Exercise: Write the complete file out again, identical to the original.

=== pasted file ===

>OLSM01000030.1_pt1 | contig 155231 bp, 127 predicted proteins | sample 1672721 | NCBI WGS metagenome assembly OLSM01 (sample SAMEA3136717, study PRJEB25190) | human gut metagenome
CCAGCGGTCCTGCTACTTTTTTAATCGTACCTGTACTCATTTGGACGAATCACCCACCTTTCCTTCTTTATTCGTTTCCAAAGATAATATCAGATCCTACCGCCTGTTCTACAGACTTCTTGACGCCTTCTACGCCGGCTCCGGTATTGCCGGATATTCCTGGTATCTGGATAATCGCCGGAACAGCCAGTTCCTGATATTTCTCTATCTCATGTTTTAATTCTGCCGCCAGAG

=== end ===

>OLSM01000030.1_pt1 | contig 155231 bp, 127 predicted proteins | sample 1672721 | NCBI WGS metagenome assembly OLSM01 (sample SAMEA3136717, study PRJEB25190) | human gut metagenome
CCAGCGGTCCTGCTACTTTTTTAATCGTACCTGTACTCATTTGGACGAATCACCCACCTTTCCTTCTTTATTCGTTTCCAAAGATAATATCAGATCCTACCGCCTGTTCTACAGACTTCTTGACGCCTTCTACGCCGGCTCCGGTATTGCCGGATATTCCTGGTATCTGGATAATCGCCGGAACAGCCAGTTCCTGATATTTCTCTATCTCATGTTTTAATTCTGCCGCCAGAG